Warm & Dry - The Future of Auckland Rental Properties

August 31, 2015 at 9:30 AM

You would have heard about the new legislation coming into play regarding insulation requirements for rental properties from 2016, but you may not have heard about Housing NZ’s new focus on warm/dry homes. These both indicate that the government is serious about raising the standard of warm and dry homes across the board.

 

Social Housing Minister Paula Bennett wrote a piece for the Beehive describing Housing NZ’s focus on warm and dry homes. This includes insulation installation, heaters, thermal drapes, carpet, mechanical ventilation (rangehoods, HRVs etc) and even heat pumps, all in Housing NZ homes once generally considered inferior. Housing NZ is focusing on upgrading and repairing with a view to have all warm, dry and healthy homes, and it is reported they will spend almost $300 million this year to achieve this goal. This begs the question – if a Housing NZ home has full insulation and a heat pump, what does this mean if your rental property doesn’t?

 

With the government focusing on warm and dry homes, so too should the average property owner stay ahead of the curve as the bar is raised across the board. It has always been a good idea to upgrade your rental home with heating and ventilation options but with the government behind it, the pressure may increase.  And with the first question prospective tenants ask being “What’s the insulation like?” or “Is there a heating source?”, a savvy property owner will stay ahead of the pack, whether this means new home insulation, budgeting for a heat pump, double glazing the windows or even providing dehumidifiers for the tenants’ use.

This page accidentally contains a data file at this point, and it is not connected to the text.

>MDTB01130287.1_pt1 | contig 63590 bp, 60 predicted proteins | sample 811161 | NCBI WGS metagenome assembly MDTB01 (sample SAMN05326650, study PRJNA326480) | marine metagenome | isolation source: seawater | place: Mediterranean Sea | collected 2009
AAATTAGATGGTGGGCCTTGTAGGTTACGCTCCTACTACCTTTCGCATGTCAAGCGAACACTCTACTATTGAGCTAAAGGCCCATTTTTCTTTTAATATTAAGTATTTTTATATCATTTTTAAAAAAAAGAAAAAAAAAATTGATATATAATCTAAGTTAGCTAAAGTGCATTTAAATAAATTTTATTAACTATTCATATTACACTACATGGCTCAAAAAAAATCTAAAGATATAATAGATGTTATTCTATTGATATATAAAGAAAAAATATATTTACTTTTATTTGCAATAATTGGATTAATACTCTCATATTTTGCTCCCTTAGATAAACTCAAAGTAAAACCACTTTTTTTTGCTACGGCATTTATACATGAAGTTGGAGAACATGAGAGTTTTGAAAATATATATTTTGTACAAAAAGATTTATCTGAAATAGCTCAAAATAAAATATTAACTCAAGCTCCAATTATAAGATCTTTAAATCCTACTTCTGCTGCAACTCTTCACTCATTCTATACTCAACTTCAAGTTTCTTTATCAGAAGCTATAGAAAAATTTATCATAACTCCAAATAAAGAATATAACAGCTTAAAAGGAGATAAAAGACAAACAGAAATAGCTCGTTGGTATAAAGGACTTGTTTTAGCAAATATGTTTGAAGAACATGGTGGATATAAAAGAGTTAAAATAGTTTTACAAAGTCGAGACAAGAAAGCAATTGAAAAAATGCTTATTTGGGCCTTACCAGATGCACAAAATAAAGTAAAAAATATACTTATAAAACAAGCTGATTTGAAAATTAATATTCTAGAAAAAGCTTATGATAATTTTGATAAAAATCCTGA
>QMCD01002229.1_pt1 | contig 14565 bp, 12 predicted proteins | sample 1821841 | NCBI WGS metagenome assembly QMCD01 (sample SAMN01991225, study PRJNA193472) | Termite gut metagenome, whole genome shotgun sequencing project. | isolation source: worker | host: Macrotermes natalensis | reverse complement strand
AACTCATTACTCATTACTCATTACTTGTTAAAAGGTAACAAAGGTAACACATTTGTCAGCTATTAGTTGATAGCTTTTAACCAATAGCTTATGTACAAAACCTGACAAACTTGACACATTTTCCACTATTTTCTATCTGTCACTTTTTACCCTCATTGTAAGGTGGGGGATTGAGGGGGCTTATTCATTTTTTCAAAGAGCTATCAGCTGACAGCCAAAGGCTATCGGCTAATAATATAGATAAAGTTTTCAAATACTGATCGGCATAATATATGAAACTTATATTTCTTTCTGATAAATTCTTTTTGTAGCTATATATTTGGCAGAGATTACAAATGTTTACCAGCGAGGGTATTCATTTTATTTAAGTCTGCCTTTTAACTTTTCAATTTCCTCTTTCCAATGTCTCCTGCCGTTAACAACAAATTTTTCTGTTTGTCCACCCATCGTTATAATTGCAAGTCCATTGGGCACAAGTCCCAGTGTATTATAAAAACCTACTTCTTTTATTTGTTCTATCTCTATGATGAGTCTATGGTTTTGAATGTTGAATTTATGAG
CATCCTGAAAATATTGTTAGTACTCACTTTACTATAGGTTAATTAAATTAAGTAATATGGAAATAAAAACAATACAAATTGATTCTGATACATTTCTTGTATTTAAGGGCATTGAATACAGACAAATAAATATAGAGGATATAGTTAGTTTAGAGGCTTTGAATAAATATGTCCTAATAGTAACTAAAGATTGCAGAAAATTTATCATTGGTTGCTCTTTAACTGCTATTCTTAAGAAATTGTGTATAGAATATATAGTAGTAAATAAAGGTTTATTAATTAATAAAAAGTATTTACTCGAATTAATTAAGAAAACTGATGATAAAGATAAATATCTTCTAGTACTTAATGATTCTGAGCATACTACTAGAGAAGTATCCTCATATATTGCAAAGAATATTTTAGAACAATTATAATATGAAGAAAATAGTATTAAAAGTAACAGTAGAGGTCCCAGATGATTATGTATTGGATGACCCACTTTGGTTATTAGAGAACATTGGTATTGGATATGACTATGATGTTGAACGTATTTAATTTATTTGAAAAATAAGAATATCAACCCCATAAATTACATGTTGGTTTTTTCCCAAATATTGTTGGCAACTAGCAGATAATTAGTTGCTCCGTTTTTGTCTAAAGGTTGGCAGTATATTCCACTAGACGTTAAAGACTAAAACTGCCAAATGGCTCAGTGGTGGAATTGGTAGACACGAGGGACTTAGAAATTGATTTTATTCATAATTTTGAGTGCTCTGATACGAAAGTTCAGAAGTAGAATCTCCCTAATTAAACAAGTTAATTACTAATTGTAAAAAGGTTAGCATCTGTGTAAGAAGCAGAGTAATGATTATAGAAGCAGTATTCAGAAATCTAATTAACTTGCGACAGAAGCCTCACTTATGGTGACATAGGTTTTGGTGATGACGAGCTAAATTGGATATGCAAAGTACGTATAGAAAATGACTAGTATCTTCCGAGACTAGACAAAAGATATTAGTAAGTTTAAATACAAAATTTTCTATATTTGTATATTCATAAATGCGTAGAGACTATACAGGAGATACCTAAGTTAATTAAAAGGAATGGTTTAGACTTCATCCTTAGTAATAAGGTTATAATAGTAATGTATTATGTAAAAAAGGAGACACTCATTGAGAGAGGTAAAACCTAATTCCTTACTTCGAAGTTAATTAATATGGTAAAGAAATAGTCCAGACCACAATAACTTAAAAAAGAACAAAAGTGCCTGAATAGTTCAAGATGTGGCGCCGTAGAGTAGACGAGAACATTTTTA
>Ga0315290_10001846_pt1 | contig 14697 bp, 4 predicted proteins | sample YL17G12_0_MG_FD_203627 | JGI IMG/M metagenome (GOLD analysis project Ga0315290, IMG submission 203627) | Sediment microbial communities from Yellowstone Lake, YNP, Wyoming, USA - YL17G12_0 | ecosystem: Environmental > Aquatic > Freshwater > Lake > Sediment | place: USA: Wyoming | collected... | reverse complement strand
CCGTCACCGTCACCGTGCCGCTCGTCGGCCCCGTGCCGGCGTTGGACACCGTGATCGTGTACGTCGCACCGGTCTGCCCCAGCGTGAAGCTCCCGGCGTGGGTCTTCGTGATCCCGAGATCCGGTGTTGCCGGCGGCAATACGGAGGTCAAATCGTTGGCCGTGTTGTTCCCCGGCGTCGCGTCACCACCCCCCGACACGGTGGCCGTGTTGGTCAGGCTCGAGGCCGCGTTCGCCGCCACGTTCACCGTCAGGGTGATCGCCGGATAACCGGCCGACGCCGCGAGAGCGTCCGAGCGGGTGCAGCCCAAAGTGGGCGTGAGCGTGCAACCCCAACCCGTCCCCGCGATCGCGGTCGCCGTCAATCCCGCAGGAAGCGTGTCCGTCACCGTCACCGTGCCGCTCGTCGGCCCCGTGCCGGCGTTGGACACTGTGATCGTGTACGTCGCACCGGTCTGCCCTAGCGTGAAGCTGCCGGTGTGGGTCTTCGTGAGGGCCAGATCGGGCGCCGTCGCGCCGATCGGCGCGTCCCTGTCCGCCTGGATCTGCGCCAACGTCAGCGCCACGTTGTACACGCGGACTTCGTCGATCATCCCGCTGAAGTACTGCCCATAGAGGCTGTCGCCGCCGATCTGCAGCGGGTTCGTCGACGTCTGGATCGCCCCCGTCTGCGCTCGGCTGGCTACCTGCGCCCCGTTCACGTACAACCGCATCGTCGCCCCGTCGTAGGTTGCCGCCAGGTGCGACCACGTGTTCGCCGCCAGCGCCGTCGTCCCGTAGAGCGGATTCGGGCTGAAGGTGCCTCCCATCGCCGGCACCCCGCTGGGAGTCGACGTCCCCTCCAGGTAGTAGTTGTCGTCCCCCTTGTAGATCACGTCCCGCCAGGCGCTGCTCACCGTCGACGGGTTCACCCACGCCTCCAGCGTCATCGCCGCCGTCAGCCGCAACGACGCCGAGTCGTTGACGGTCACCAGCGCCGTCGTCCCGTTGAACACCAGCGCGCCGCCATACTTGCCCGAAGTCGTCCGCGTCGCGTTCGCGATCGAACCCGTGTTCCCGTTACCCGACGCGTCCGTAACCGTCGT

The golden goose for tenants are homes with the ‘trifector’; insulation, a heat pump and an HRV system. Houses with these three things are considered superior - they consistently attract the best tenants at the best possible rental rate, and the tenants often stay longer.

 

Additionally, with Housing NZ homes reflecting the government’s frame of mind, we would not be surprised if the requirement in the Residential Tenancies Act for the landlord to “provide the premise in a reasonable state of cleanliness” and to “maintain the premise in a reasonable state of repair”, stretches to include a heat source or other under this umbrella banner. Although its tenants and how they use the home that cause moisture in the air, tenants have won many past tribunal cases related to ‘damp’ properties. As this topic moves more and more into the spotlight, ensuring your rental property meets the government standard is paramount.

Ask your property manager about what options may work for your property and budget. We’re happy to advise some options and average prices, arrange quotes, and we’re well versed in the requirements surrounding insulation discounts. Otherwise, always happy to chat more about the upcoming changes in the market, and what this means for you and your main investment. 

Learn more about the changes here.




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